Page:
On March 4, the IRS announced through a two-paragraph statement posted to its website, that under the automatic sequester cuts, any section 7623 whistleblower awards paid between March 1, 2013, and September 30, 2013, will be reduced by a “sequestration reduction rate.” The IRS said that in conjunction with the Office of Management and Budget, it has determined that whistleblower awards will be reduced by 8.7 percent.  

Reducing the amount of any whistleblower awards is a step in the wrong direction and makes little sense if the IRS is looking to attract whistleblowers. However for the purposes of reducing discretionary spending, this position would make sense if it was limited to awards paid under the old Informant Rewards Program of section 7623(a). Because awards under the old Informant Rewards Program of section 7623(a) are discretionary, the reduction in the award amount would be a reduction in discretionary spending. However, award payments under the new Whistleblower Program as enacted by section 7623(b) are not discretionary, they are mandated by statute, and not available for reduction.

Section 7623(b) says that the Commissioner SHALL pay 15-30% awards to whistleblowers who meet the threshold requirements of that section. The problem with this sequestration reduction policy can be seen clearly by analyzing the effect of this policy on awards which are determined to be at the top and bottom of the statutorily required 15-30% scale. A 15% award determination that is then reduced 8.7% is a 13.7% award. The Commissioner has no more authority to pay 13.7% to a section 7623(b) whistleblower than he has to reduce a taxpayer’s child tax credit. On the top end of the scale a 30% award reduced by 8.7% is 27.4%. By effectively announcing that under no circumstance will the IRS pay an award above 27.4%, any award determination made under the sequestration reduction policy is on its face arbitrary, capricious, and unreasonable.

The Ferraro Law Firm will counsel any client whose award is reduced under the sequestration guidelines to challenge the unlawful reduction in the United States Tax Court. With respect, I suggest the IRS focus on using whistleblower information and collect the billions owed rather than waste time on invalid pronouncements that will only cost the government time and money in court.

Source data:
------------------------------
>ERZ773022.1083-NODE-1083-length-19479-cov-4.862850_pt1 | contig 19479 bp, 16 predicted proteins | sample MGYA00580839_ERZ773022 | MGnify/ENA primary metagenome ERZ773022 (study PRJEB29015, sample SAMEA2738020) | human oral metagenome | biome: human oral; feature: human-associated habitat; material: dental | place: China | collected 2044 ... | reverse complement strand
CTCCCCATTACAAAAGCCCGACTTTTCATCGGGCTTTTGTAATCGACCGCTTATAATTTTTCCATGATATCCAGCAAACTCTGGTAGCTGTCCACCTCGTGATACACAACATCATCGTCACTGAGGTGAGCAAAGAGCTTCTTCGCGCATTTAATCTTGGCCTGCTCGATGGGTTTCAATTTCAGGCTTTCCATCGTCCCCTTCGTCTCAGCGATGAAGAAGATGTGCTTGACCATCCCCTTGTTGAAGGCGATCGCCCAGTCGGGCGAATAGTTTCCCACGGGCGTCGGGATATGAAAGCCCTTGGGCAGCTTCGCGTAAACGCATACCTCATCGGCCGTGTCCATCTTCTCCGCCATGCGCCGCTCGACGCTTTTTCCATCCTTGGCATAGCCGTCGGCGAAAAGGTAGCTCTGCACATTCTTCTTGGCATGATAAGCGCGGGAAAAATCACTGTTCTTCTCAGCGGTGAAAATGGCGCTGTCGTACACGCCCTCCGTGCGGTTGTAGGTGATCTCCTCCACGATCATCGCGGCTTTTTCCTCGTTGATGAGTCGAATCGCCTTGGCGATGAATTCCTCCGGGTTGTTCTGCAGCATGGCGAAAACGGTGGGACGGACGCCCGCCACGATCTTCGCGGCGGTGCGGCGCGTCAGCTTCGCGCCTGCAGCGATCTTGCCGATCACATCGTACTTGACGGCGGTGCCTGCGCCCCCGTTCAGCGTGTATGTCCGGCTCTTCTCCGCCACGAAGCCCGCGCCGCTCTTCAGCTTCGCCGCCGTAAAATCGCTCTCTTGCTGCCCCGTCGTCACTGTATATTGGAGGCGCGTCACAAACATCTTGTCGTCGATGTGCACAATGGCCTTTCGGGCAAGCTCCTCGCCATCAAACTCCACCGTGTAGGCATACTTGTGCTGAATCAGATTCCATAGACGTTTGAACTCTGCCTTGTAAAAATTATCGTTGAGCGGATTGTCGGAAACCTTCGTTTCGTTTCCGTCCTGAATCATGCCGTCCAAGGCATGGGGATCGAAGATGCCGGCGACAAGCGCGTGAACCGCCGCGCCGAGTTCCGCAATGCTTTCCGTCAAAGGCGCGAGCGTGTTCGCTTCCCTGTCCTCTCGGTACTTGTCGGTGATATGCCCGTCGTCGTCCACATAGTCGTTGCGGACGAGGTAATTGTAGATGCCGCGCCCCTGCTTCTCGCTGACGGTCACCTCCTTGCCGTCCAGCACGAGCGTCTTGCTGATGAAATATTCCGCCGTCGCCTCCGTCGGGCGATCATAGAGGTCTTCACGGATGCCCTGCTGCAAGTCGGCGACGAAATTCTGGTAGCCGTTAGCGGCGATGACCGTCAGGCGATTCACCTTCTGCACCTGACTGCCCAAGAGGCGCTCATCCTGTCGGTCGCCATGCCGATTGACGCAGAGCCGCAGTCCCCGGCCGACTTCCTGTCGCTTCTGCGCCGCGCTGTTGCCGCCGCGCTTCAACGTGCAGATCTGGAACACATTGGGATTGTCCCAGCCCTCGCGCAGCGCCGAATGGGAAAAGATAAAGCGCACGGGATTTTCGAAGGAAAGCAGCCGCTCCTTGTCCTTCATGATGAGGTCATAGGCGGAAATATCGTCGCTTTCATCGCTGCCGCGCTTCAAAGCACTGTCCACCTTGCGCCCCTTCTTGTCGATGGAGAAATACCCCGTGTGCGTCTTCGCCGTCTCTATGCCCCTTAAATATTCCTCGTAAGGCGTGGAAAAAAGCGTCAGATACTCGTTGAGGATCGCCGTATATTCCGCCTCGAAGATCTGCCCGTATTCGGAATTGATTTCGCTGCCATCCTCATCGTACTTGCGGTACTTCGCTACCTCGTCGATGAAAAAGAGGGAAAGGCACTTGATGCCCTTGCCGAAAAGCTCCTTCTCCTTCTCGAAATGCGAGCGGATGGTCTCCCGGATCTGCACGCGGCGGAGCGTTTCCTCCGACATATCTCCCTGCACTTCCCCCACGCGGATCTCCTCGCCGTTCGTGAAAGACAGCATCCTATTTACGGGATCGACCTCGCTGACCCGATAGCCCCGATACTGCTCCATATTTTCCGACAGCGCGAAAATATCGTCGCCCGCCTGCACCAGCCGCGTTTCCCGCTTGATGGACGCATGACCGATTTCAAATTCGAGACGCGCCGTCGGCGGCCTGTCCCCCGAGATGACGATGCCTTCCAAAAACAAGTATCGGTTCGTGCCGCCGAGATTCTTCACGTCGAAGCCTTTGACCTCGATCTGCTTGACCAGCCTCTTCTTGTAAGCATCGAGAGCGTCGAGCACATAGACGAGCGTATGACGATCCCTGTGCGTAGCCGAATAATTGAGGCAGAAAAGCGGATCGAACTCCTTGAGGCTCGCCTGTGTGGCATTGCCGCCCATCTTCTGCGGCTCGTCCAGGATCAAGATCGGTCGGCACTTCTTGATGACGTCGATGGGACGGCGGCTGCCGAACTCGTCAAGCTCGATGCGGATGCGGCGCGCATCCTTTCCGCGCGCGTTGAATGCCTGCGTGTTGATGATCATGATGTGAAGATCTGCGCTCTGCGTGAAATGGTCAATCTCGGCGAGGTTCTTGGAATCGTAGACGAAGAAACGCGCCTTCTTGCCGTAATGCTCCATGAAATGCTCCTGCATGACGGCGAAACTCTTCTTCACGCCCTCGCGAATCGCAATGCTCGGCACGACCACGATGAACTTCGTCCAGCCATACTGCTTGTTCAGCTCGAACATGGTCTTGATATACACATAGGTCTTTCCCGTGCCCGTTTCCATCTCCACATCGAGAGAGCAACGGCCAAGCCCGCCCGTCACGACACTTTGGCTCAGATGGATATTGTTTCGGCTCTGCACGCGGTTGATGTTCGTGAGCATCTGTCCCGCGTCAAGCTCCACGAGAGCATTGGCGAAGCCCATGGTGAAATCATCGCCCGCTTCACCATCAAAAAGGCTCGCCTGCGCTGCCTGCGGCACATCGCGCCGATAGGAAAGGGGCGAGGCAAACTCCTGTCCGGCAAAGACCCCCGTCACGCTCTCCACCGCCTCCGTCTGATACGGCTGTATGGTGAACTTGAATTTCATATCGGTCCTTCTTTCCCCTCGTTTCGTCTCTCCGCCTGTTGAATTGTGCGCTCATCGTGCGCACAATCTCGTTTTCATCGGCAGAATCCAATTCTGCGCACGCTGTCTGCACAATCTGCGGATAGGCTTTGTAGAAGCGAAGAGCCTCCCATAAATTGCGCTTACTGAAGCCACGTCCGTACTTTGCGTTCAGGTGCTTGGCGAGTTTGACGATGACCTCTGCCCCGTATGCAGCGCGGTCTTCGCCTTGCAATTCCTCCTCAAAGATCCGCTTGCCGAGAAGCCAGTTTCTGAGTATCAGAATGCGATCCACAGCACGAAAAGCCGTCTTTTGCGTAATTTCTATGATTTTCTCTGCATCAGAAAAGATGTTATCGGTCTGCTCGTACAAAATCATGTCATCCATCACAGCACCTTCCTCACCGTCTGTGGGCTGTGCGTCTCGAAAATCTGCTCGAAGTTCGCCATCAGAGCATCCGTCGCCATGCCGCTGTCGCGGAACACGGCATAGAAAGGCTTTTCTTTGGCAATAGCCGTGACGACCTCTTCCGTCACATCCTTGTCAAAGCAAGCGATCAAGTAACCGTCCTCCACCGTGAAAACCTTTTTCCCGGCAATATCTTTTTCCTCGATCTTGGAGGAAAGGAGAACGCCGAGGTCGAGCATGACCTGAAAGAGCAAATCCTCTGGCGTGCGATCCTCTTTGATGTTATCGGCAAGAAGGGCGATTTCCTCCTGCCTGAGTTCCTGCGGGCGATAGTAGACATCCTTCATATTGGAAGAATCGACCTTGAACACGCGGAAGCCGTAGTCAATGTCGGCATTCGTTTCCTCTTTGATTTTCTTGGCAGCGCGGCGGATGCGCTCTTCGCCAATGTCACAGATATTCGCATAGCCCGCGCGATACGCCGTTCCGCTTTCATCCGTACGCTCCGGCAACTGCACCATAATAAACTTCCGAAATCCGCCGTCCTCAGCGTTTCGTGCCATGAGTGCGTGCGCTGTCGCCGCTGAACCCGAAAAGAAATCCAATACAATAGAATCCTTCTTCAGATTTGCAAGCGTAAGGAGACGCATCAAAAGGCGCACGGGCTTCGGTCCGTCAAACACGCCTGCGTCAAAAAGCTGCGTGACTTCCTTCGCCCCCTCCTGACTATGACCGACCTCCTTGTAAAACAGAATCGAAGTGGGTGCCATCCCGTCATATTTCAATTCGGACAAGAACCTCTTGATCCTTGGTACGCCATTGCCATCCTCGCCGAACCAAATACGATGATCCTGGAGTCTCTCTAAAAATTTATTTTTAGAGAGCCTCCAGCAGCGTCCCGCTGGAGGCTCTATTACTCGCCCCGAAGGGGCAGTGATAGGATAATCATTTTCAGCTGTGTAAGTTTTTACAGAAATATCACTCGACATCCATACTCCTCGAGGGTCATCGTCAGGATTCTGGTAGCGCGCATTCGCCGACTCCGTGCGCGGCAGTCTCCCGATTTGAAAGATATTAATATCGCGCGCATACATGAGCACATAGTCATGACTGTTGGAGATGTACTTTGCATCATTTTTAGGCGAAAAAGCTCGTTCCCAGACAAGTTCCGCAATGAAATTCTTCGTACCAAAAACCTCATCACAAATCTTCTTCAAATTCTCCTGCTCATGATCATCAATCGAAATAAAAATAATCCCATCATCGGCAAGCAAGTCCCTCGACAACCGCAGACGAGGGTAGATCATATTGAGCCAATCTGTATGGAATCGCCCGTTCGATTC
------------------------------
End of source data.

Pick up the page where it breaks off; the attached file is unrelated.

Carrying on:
Congratulations to Brad Birkenfeld for receiving a $104 million award from the IRS for turning in UBS for their offshore banking practices. Kudos to Steve Kohn and Dean Zerbe, his counsel since 2009 on this matter. It appears that Birkenfeld’s award determination was based on the $400 million of “collected proceeds” (tax penalties and interest) that were proscribed to be paid to the IRS pursuant to UBS’s Deferred Prosecution Agreement, dated February 18, 2009, (see paragraph 3).

The IRS’s award determination shows that tax whistleblowers can and do make significant contributions to the enforcement of the internal revenue laws, and will be rewarded for their help. The process works. While the road may be long and sometimes winding, tax whistleblowers can have an impact on tax cheats.

Joseph A. Insinga, retired Rabobank Finance Specialist, filed a petition with the Tax Court arguing that the IRS’s continued refusal to issue a formal determination constitutes a de facto rejection of his claim and appeals this de facto rejection.  This filing details five years of interaction between Mr. Insinga and the IRS and has brought the operations of the IRS’s Whistleblower Office to the public’s attention.  Mr. Insinga’s petition also raises several questions that should be looked at closer…

What information is award eligible?

Mr. Insinga goes to great lengths to state that he was the only way the IRS could get the information.  However, this goes above and beyond the requirements of section 7623(b).  The statute does not say that the IRS needs to proceed with an administrative or judicial action based “solely” on information provided by the tax whistleblower.  The statute simply requires the IRS utilize the information.  This is shown clearly in the last sentence of section 7623(b)(1), “The determination of the amount of such award by the Whistleblower Office shall depend upon the extent to which the individual substantially contributed to such action.”